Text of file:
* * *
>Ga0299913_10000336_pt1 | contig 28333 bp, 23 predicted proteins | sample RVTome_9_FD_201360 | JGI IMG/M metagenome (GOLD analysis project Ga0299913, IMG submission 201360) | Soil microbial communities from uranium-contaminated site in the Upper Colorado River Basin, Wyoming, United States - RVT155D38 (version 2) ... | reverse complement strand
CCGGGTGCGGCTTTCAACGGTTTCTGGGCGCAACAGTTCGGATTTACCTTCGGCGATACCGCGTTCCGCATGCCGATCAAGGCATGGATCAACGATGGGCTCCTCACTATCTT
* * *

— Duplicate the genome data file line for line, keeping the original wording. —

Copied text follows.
>Ga0299913_10000336_pt1 | contig 28333 bp, 23 predicted proteins | sample RVTome_9_FD_201360 | JGI IMG/M metagenome (GOLD analysis project Ga0299913, IMG submission 201360) | Soil microbial communities from uranium-contaminated site in the Upper Colorado River Basin, Wyoming, United States - RVT155D38 (version 2) ... | reverse complement strand
CCGGGTGCGGCTTTCAACGGTTTCTGGGCGCAACAGTTCGGATTTACCTTCGGCGATACCGCGTTCCGCATGCCGATCAAGGCATGGATCAACGATGGGCTCCTCACTATCTT